By Anna Beaumont
In the musical Les Miserables about the French Revolution there is a scene where the young soldier Marius is left sitting at an empty table with empty chairs where his friends used to sit.
He sings, ‘there’s a grief that can’t be spoken, there’s a pain goes on and on, empty chairs and empty tables where my friends are dead and gone.’
We were all children once with dreams that sat at tables with us.
We talked and played with them, poured tea for them and believed them, why wouldn’t we.
‘Here they talked of revolution, here it was they lit the flame, here they sang about tomorrow but tomorrow never came.’
My friends were the dreams, ideas, imagination and flames that guided me into my tomorrow.
This article is a reflection of a life lived with and without creativity and the unbearable weight of creativity.
It is also for those of you that have had brilliant inventions, business ideas and dreams that were there and then vanished in the blink of an eye.
I’ve been trying to understand how to support my creative friends that sit at my table with me.
I’ve been learning to support the many creative surges that arrive in me and not throw them off like a deer in the wild shaking off an attack.
So that I can feel the satisfaction of my creative work and not the failure and losses that I have experienced.
As well as to support the friends that have made their way into my world.
These beautiful ideas arrived in me without me knowing how to support them. I have grieved each idea like it were a lost child.
Ideas, music, songs, workshops, adventures and dreams fell by the wayside screaming at me as they slowly faded away out of my reach.
Their screams developed a fear of the rising creative tides in me.
These rising tides felt like Tsunamis.
Over the years my side hustle has been to build an inner support system brick by brick in the mortar of my body to hold this creativity.
I have waded through the judgements and shaming in me that said, ‘you better get going or else’, or ‘work harder,’ and one particular torture, ‘time is running out!’
Marius sings, ‘In the table in the corner they could see a world reborn, and they rose with voices ringing and I can hear them now the very words that they had sung!’
Echos from my visions and dreams that rose with my voice singing, and then fell on the battlefield having no support to hold them.
This unbearable weight of creativity.
I’ve learned to slow down my nervous system enough to be able to hold this energy and stand still inside of each creative idea without it knocking me down to the ground.
Now I can hold the weight of it.
With rooted feet and supportive legs, hips, belly, heart and voice I am recalibrated to hold and support this weight of creativity that has felt unbearable.
To sing beautifully requires a body that can hold the weight of a voice. This is what makes the study of singing the best teacher of support that I know of.
I have built a supportive body that holds and cradles my creative ideas like a good parent might.
It says ‘wait your turn’ and ‘don’t push,’ and ‘that is such a great idea, let’s sort out the steps.’
I have learned to build the discernment and love for each idea as it enters my purview and not to not react in panic as this surge of imagination lands on me with its weight.
The weight of it reminding me of other weights that landed on me at other times.
Knowing the difference.
Knowing how to respond.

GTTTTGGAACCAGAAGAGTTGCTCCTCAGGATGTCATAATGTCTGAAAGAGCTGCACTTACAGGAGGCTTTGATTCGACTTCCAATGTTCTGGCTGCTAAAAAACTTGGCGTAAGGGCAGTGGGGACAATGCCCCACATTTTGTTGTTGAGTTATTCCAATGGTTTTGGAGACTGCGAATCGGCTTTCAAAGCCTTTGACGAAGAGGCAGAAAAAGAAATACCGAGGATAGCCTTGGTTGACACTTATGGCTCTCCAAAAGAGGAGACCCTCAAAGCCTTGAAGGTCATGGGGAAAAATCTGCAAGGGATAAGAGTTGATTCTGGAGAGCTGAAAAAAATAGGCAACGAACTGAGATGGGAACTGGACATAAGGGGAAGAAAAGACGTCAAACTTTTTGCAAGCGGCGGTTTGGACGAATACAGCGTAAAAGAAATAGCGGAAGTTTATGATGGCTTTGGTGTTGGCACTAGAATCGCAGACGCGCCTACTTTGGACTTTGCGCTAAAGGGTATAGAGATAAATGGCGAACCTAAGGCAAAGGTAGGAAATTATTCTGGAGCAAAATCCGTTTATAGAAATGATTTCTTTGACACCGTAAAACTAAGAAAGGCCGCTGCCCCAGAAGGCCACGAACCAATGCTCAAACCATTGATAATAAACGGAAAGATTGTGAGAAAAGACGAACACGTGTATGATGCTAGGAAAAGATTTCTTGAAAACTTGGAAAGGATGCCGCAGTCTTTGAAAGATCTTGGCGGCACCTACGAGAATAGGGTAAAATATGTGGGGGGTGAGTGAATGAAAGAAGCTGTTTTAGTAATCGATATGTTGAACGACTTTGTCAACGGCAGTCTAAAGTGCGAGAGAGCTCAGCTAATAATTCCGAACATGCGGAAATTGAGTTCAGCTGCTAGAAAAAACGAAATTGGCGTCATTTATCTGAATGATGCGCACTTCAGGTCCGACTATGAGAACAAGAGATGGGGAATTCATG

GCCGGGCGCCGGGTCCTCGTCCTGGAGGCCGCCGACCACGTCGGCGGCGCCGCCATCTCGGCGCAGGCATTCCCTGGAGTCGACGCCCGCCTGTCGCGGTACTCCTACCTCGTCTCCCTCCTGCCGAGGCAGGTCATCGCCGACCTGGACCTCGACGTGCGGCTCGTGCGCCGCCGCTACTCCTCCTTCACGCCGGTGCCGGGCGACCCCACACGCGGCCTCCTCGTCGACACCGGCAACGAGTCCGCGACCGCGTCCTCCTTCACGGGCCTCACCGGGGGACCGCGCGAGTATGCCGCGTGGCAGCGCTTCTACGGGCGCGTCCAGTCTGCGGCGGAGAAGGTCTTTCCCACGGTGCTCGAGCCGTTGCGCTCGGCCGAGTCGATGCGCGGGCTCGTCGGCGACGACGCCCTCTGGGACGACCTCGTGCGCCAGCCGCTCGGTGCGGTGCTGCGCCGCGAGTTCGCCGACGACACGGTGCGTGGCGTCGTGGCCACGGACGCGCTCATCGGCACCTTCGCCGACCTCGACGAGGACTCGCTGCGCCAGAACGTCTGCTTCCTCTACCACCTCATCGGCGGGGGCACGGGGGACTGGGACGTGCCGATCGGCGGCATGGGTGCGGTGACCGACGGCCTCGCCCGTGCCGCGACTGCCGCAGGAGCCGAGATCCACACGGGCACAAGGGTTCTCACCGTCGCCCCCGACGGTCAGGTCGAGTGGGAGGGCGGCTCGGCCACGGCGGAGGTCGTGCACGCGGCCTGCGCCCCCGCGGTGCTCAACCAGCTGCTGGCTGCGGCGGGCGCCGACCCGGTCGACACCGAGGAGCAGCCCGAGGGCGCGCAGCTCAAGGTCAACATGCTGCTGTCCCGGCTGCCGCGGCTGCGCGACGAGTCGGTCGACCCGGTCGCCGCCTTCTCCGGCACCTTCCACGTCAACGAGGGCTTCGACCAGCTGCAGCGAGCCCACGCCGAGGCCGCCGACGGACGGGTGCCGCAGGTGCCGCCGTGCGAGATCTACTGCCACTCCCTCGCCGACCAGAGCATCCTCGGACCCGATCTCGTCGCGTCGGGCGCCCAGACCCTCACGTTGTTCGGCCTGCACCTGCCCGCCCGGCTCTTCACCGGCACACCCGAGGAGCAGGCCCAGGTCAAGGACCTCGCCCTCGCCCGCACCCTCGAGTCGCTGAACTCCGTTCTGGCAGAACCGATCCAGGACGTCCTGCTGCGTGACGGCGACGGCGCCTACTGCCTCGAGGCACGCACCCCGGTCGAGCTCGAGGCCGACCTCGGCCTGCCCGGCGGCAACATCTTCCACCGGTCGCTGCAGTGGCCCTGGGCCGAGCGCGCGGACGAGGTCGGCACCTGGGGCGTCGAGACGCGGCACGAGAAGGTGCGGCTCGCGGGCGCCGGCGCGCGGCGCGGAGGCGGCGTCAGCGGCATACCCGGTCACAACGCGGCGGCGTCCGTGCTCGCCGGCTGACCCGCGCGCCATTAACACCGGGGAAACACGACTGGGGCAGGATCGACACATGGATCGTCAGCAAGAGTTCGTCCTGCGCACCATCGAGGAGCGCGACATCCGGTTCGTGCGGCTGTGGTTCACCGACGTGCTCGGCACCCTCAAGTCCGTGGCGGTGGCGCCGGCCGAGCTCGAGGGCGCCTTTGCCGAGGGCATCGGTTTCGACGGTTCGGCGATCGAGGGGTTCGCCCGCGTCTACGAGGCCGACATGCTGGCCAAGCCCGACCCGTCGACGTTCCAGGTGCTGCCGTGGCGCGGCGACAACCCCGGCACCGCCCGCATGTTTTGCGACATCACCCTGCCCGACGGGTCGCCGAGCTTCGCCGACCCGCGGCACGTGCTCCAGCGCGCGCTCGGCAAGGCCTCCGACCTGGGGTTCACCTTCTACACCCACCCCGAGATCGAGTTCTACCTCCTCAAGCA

Having a choice.
My beautiful ideas have fallen through the cracks and through my hands so many times that I believed that I would never be able to hold them and nurture them into existence.
I had to learn to grow up around each idea enough for it to trickle into me gently and not roughhouse me as it arrived.
Singing and the study of singing has taught me this.
I have also witnessed this torture in my students over the years. An agony in them at this inner pressure and confusion that holds them hostage to their dreams and stifles their voice.
The powerful energy of creativity and expression arises in them and the only seeming option is to push it down and step on it because of the lack of support that person had in their upbringing.
Unsupported creative genius can make a mess inside of a persons body as the powerful repressed energy of life gets caught and trapped inside.
Aches and pains move around like phantom limbs and illness and disease grow up into adulthood, instead of the beautiful works of art that are waiting for them at chairs and tables.
I help people to find their voice whether it be through singing or communication. Creative energy is the essence and backbone of the voice and needs support for it to align and flow inside of us.
Inside of a body that knows how to slow down and allow for this creative, flowing power to recognize itself, again.
Recognize the difference between rising creative life force and overwhelm and fear of this life force.
The old paradigm of the patriarchy, one hopes is on its last legs, puts as its bench mark of success – Struggle, Punishment, Pushing and Suffering.
We need a new paradigm and I have been building one.
They say a creative life is courageous.
They say it can make some go mad.
We all have this energy in us.
Some have more access to it than others.
Some have a harder time with it than others.
It has been my struggle and my greatest teaching.
It has helped me to give birth to my Voice Connections work and to give life to a whole other creative expression that I would have never expected had I not had Empty Chairs at Empty Tables.
“Oh my friends my friends forgive me, that I live and you are gone, there’s a grief that can’t be spoken there’s a pain goes on and on.”
May we all pull up a chair at a table and not be afraid of who sits down.